Beavers are back in Avon
The return of nature's engineers
With our support, both Bristol City and Bath and North East Somerset councils have declared ecological and climate emergencies. We are now at crisis point. We have to find ways to solve a lot of issues at the same time: we must promote an abundance of wildlife whilst also reducing the risk of flooding, tackling drought and decreasing levels of pollution; threats which present an immediate danger not only to people, but to wildlife as well.
Beavers could be part of the solution to these challenges which is why we're so excited that they have been detected living in the wild here in Avon's waterways. This is fantastic news for our goal of protecting and restoring 30% of land and sea for wildlife by 2030 as the beavers will help to create thriving, carbon-absorbing habitats along the waterways they inhabit. Read on to find out why they're here to stay.
Who we are working with
Bristol Avon and Somerset Frome Beaver Management Group
This group was established in February 2021 to oversee the Bristol Avon and Somerset Frome Beaver Management Strategy.
During the course of the River Otter Beaver Trial, a Beaver Management Strategy Framework (BMSF) was published outlining how the beavers should be managed in that area over the next decade. We intend to follow this established framework and adapt for the catchment.
The Group aims to maximise the benefits of beaver reintroduction while also addressing the legitimate concerns of some stakeholders. Membership includes statutory bodies, NGOs, Catchment Partnerships, representatives from the landowning and angling communities as well as local groups.
Plans to release beavers into the wild in England have been set out in a Government consultation.
The consultation is due to end in mid-November and is seeking views on:
- Potential future releases into the wild
- Current and future releases into enclosures
- Mitigation and management of beaver activity or impacts in the wild, including the River Otter population and all other existing wild living beaver populations.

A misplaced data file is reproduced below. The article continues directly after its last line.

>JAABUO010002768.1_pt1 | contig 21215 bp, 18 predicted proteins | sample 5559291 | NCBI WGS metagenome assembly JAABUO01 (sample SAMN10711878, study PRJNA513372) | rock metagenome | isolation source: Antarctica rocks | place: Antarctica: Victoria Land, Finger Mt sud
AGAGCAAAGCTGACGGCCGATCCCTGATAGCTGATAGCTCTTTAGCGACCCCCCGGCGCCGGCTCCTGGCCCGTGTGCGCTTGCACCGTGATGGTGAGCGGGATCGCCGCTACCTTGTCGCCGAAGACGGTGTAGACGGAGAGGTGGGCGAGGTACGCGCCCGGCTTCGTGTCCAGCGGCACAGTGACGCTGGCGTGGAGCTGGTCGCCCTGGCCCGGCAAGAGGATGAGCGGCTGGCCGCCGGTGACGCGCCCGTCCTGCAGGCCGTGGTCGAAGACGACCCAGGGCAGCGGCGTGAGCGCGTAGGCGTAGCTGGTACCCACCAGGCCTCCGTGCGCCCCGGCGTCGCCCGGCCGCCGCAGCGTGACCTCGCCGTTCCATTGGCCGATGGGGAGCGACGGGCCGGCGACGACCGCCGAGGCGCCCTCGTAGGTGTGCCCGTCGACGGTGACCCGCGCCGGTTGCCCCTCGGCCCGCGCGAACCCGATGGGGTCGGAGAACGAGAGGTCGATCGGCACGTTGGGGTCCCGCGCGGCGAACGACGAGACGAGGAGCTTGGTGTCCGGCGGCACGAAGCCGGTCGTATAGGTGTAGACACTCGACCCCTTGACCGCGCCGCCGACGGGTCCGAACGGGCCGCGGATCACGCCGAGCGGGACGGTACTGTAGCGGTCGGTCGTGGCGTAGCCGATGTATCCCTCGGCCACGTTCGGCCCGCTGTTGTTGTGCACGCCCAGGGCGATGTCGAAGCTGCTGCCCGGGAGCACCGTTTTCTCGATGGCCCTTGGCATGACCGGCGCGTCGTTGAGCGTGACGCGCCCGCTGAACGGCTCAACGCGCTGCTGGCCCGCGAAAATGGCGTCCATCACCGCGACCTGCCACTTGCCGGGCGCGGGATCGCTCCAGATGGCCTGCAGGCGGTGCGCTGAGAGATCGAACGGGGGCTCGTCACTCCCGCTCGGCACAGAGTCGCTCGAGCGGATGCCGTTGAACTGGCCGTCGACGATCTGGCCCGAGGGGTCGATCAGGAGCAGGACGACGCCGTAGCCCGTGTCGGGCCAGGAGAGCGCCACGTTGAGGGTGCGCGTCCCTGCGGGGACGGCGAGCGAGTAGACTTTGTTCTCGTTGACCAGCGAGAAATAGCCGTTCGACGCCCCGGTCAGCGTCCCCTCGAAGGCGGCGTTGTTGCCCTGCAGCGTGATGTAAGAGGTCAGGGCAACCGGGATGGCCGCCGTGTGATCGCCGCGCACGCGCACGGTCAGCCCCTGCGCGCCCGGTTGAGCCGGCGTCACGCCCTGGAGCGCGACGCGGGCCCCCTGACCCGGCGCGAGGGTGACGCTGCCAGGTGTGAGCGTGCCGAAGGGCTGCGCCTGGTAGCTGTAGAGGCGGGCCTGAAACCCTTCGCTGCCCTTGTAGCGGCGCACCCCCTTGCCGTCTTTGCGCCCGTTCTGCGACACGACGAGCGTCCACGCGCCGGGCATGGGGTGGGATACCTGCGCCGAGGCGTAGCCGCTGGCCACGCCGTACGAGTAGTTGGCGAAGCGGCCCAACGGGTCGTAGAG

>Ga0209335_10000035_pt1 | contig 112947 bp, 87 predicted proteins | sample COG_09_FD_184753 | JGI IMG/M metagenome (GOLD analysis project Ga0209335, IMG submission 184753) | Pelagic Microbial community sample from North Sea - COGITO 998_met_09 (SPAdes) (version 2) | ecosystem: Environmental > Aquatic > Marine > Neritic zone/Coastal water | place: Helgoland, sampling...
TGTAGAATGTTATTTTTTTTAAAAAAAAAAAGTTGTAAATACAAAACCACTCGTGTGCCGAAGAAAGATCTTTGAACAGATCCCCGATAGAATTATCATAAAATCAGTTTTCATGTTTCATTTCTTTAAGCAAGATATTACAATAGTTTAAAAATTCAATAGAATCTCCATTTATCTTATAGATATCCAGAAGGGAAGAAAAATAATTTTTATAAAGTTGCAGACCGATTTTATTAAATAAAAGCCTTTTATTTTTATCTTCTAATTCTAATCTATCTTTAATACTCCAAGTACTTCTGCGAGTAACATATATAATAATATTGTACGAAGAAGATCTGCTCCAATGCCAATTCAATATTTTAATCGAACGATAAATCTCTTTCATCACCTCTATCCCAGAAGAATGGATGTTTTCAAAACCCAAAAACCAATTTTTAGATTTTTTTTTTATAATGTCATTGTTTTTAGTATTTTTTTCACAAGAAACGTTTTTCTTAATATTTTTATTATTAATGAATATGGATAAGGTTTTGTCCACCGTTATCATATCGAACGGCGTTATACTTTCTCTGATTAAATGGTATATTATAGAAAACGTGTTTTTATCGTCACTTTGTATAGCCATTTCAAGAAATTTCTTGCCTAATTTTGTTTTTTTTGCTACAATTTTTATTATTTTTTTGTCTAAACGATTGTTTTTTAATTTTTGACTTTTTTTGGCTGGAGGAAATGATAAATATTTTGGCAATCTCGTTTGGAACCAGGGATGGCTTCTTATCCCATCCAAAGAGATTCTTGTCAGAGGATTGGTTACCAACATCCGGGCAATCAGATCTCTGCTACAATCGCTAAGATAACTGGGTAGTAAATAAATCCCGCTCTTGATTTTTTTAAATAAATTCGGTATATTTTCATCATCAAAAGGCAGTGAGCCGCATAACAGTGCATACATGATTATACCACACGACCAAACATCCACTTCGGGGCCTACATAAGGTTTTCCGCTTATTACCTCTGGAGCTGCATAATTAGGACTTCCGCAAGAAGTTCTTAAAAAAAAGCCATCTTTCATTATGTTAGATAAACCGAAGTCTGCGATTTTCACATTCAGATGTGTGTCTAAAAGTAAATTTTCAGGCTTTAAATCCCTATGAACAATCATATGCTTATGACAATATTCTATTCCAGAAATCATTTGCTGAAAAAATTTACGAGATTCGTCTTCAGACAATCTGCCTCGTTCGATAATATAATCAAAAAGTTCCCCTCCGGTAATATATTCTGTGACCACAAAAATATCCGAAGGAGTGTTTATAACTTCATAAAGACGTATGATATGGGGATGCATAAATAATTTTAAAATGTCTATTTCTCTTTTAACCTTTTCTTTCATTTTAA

Responses will be used to inform decisions on the approach to further releases of beavers into the wild in England. A summary of responses will be published in early 2022. You can also respond to the consultation and show your support for our beavers by following the link below.
Why are beavers great for Avon?
Put simply, beavers are nature's engineers. They are able to create natural solutions to some of the environment's biggest problems.
Their dams protect against flooding, easing pressure downstream by slowing the flow of water upstream. For example, a single five-acre beaver enclosure in Cornwall decreased peak flows following high rainfall events by 50%, greatly reducing the flood risk in the village downstream.
Their dams help with drought by storing water upstream. This significantly reduces the impact of higher summer temperatures on surrounding habitats, by being a source of water for land managers and wildlife throughout periods of drought.
The dams hold back silt which captures carbon, while the new plant growth which is created by their efforts provides a fantastic carbon sink.
By filtering out sediment and pollutants such as fertilisers and pesticides used by farmers, the dams clean our water supply.
Beaver activity can boost plant diversity by as much as 33%. By gnawing down trees to create their dams, beavers coppice the woods around them, encouraging new growth among light-seeking plants.
There is an increase in the abundance and diversity of all species. For example, the deep ponds beaver dams create by holding back water provide new habitats. Meanwhile, the wetlands they encourage are a haven for birdlife and the debris from their constant building work attracts a host of invertebrates, a vital part of the food chain.
Follow the Beaver Code
Stay alert. Beavers are quite easy to see if you spend time in the right areas. Mostly nocturnal, during the summer they can be seen in daylight hours
Leave your dog at home: Beavers have an excellent sense of smell and can perceive dogs as a threat
If you take your dog, keep it under control and on a lead, especially in the breeding season of May – July
Respect any landowners and other river users
Keep your distance and if there are designated paths, stay on them
Where they live
Avon’s wild beavers have set up home within the region's waterways, although for their own safety their exact locations are a closely guarded secret. The ideal habitat for beavers would be a patch of woodland surrounding a source of fresh water like a stream or ditch network. Their hearing is excellent, but their eyesight is poor, so they usually stay within 20 metres of water.